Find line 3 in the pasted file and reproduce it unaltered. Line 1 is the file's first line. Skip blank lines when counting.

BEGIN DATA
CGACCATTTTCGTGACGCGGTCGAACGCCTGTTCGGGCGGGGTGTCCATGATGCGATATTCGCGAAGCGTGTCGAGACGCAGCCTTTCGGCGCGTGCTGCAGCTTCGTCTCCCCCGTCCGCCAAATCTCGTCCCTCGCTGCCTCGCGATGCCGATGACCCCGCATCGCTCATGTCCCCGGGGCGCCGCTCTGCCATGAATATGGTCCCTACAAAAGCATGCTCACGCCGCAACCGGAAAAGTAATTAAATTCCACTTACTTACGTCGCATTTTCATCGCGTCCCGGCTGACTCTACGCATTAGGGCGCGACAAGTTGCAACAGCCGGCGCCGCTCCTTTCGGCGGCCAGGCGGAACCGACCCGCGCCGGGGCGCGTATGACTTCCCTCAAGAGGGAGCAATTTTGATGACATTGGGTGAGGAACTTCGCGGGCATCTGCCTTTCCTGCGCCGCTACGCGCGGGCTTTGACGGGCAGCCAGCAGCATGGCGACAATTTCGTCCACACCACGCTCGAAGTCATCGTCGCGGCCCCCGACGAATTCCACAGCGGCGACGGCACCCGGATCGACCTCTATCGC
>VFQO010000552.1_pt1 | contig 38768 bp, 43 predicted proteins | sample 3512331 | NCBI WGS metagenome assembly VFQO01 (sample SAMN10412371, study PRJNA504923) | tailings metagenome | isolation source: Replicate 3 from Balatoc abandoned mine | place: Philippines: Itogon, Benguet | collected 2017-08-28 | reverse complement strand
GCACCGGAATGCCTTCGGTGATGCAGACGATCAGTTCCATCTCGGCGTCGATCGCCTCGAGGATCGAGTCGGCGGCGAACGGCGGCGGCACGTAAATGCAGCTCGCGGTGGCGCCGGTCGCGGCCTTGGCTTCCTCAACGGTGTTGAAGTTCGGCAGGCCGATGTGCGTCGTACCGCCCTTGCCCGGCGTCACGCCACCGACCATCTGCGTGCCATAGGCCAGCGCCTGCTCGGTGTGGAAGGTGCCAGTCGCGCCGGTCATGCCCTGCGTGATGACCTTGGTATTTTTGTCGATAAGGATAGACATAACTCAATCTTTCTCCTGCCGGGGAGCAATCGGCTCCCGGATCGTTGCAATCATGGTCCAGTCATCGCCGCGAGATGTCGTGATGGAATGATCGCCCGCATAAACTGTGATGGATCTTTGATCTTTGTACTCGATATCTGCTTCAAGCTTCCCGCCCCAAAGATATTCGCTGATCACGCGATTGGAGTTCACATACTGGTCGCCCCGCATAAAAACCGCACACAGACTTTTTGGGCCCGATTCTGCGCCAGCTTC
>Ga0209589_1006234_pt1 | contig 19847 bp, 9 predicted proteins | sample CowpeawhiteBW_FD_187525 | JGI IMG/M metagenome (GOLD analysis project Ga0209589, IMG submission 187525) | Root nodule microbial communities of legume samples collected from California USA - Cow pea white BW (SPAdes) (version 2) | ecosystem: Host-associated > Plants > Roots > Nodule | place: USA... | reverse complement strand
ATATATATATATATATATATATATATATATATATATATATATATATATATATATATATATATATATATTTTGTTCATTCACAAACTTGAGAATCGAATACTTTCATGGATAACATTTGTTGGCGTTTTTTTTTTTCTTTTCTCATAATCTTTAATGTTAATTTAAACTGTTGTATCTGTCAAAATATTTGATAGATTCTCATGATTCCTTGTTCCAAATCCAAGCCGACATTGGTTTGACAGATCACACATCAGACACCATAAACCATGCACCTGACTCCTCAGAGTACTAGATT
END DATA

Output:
GCACCGGAATGCCTTCGGTGATGCAGACGATCAGTTCCATCTCGGCGTCGATCGCCTCGAGGATCGAGTCGGCGGCGAACGGCGGCGGCACGTAAATGCAGCTCGCGGTGGCGCCGGTCGCGGCCTTGGCTTCCTCAACGGTGTTGAAGTTCGGCAGGCCGATGTGCGTCGTACCGCCCTTGCCCGGCGTCACGCCACCGACCATCTGCGTGCCATAGGCCAGCGCCTGCTCGGTGTGGAAGGTGCCAGTCGCGCCGGTCATGCCCTGCGTGATGACCTTGGTATTTTTGTCGATAAGGATAGACATAACTCAATCTTTCTCCTGCCGGGGAGCAATCGGCTCCCGGATCGTTGCAATCATGGTCCAGTCATCGCCGCGAGATGTCGTGATGGAATGATCGCCCGCATAAACTGTGATGGATCTTTGATCTTTGTACTCGATATCTGCTTCAAGCTTCCCGCCCCAAAGATATTCGCTGATCACGCGATTGGAGTTCACATACTGGTCGCCCCGCATAAAAACCGCACACAGACTTTTTGGGCCCGATTCTGCGCCAGCTTC